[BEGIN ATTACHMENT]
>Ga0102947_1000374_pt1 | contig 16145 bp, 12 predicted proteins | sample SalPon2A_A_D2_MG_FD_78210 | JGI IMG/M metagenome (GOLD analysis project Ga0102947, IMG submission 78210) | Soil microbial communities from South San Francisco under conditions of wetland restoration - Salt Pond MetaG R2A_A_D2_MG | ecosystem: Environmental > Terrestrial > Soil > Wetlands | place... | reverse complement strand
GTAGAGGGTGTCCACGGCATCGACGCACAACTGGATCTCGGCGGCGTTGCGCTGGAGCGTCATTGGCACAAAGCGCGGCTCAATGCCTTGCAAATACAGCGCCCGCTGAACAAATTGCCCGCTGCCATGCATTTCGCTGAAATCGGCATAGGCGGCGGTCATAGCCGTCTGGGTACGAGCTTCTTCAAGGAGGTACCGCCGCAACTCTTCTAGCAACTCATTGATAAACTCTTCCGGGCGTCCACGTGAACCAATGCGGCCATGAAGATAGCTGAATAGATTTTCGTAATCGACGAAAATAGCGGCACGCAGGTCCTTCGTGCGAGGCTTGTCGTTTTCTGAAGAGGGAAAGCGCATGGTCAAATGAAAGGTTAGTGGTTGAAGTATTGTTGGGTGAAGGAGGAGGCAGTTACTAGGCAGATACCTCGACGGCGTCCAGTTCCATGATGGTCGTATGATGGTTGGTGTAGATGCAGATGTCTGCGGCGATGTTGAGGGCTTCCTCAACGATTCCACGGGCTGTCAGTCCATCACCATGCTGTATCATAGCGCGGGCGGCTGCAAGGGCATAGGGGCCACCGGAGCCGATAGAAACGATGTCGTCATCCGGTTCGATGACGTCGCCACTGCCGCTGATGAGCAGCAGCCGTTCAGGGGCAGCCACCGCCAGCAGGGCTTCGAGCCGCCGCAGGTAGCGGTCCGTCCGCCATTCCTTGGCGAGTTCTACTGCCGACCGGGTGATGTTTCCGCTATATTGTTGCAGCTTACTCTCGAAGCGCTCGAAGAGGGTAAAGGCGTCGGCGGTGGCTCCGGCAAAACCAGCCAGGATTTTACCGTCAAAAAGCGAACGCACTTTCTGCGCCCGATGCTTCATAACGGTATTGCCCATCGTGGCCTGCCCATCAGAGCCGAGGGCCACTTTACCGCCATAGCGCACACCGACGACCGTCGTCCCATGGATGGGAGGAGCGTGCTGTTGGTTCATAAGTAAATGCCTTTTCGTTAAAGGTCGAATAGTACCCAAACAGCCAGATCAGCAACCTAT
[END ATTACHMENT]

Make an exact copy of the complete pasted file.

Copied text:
>Ga0102947_1000374_pt1 | contig 16145 bp, 12 predicted proteins | sample SalPon2A_A_D2_MG_FD_78210 | JGI IMG/M metagenome (GOLD analysis project Ga0102947, IMG submission 78210) | Soil microbial communities from South San Francisco under conditions of wetland restoration - Salt Pond MetaG R2A_A_D2_MG | ecosystem: Environmental > Terrestrial > Soil > Wetlands | place... | reverse complement strand
GTAGAGGGTGTCCACGGCATCGACGCACAACTGGATCTCGGCGGCGTTGCGCTGGAGCGTCATTGGCACAAAGCGCGGCTCAATGCCTTGCAAATACAGCGCCCGCTGAACAAATTGCCCGCTGCCATGCATTTCGCTGAAATCGGCATAGGCGGCGGTCATAGCCGTCTGGGTACGAGCTTCTTCAAGGAGGTACCGCCGCAACTCTTCTAGCAACTCATTGATAAACTCTTCCGGGCGTCCACGTGAACCAATGCGGCCATGAAGATAGCTGAATAGATTTTCGTAATCGACGAAAATAGCGGCACGCAGGTCCTTCGTGCGAGGCTTGTCGTTTTCTGAAGAGGGAAAGCGCATGGTCAAATGAAAGGTTAGTGGTTGAAGTATTGTTGGGTGAAGGAGGAGGCAGTTACTAGGCAGATACCTCGACGGCGTCCAGTTCCATGATGGTCGTATGATGGTTGGTGTAGATGCAGATGTCTGCGGCGATGTTGAGGGCTTCCTCAACGATTCCACGGGCTGTCAGTCCATCACCATGCTGTATCATAGCGCGGGCGGCTGCAAGGGCATAGGGGCCACCGGAGCCGATAGAAACGATGTCGTCATCCGGTTCGATGACGTCGCCACTGCCGCTGATGAGCAGCAGCCGTTCAGGGGCAGCCACCGCCAGCAGGGCTTCGAGCCGCCGCAGGTAGCGGTCCGTCCGCCATTCCTTGGCGAGTTCTACTGCCGACCGGGTGATGTTTCCGCTATATTGTTGCAGCTTACTCTCGAAGCGCTCGAAGAGGGTAAAGGCGTCGGCGGTGGCTCCGGCAAAACCAGCCAGGATTTTACCGTCAAAAAGCGAACGCACTTTCTGCGCCCGATGCTTCATAACGGTATTGCCCATCGTGGCCTGCCCATCAGAGCCGAGGGCCACTTTACCGCCATAGCGCACACCGACGACCGTCGTCCCATGGATGGGAGGAGCGTGCTGTTGGTTCATAAGTAAATGCCTTTTCGTTAAAGGTCGAATAGTACCCAAACAGCCAGATCAGCAACCTAT